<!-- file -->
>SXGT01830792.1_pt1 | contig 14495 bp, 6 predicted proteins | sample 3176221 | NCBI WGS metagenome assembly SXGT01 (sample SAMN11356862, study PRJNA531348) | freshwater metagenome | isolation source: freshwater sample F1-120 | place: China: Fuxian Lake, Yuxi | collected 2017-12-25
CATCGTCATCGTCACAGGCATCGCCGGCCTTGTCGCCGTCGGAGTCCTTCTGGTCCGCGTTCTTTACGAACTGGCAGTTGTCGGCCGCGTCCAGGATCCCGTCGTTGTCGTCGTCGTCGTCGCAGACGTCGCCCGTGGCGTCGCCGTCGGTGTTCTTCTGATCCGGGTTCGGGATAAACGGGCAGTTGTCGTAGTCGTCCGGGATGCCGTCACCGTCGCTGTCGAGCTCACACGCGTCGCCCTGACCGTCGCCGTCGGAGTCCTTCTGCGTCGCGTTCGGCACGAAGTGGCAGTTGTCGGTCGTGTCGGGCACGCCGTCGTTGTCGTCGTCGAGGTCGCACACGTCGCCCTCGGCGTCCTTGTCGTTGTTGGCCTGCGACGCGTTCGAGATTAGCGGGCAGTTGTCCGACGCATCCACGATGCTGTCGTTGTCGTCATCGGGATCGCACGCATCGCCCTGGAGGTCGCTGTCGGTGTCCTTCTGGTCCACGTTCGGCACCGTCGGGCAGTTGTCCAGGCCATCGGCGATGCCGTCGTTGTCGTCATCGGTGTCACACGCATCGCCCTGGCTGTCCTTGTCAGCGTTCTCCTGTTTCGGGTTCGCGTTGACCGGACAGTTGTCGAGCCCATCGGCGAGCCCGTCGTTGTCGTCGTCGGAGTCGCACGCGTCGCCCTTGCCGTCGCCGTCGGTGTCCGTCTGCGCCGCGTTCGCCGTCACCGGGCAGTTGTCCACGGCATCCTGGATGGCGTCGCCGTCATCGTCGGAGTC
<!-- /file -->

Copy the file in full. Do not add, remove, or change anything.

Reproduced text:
>SXGT01830792.1_pt1 | contig 14495 bp, 6 predicted proteins | sample 3176221 | NCBI WGS metagenome assembly SXGT01 (sample SAMN11356862, study PRJNA531348) | freshwater metagenome | isolation source: freshwater sample F1-120 | place: China: Fuxian Lake, Yuxi | collected 2017-12-25
CATCGTCATCGTCACAGGCATCGCCGGCCTTGTCGCCGTCGGAGTCCTTCTGGTCCGCGTTCTTTACGAACTGGCAGTTGTCGGCCGCGTCCAGGATCCCGTCGTTGTCGTCGTCGTCGTCGCAGACGTCGCCCGTGGCGTCGCCGTCGGTGTTCTTCTGATCCGGGTTCGGGATAAACGGGCAGTTGTCGTAGTCGTCCGGGATGCCGTCACCGTCGCTGTCGAGCTCACACGCGTCGCCCTGACCGTCGCCGTCGGAGTCCTTCTGCGTCGCGTTCGGCACGAAGTGGCAGTTGTCGGTCGTGTCGGGCACGCCGTCGTTGTCGTCGTCGAGGTCGCACACGTCGCCCTCGGCGTCCTTGTCGTTGTTGGCCTGCGACGCGTTCGAGATTAGCGGGCAGTTGTCCGACGCATCCACGATGCTGTCGTTGTCGTCATCGGGATCGCACGCATCGCCCTGGAGGTCGCTGTCGGTGTCCTTCTGGTCCACGTTCGGCACCGTCGGGCAGTTGTCCAGGCCATCGGCGATGCCGTCGTTGTCGTCATCGGTGTCACACGCATCGCCCTGGCTGTCCTTGTCAGCGTTCTCCTGTTTCGGGTTCGCGTTGACCGGACAGTTGTCGAGCCCATCGGCGAGCCCGTCGTTGTCGTCGTCGGAGTCGCACGCGTCGCCCTTGCCGTCGCCGTCGGTGTCCGTCTGCGCCGCGTTCGCCGTCACCGGGCAGTTGTCCACGGCATCCTGGATGGCGTCGCCGTCATCGTCGGAGTC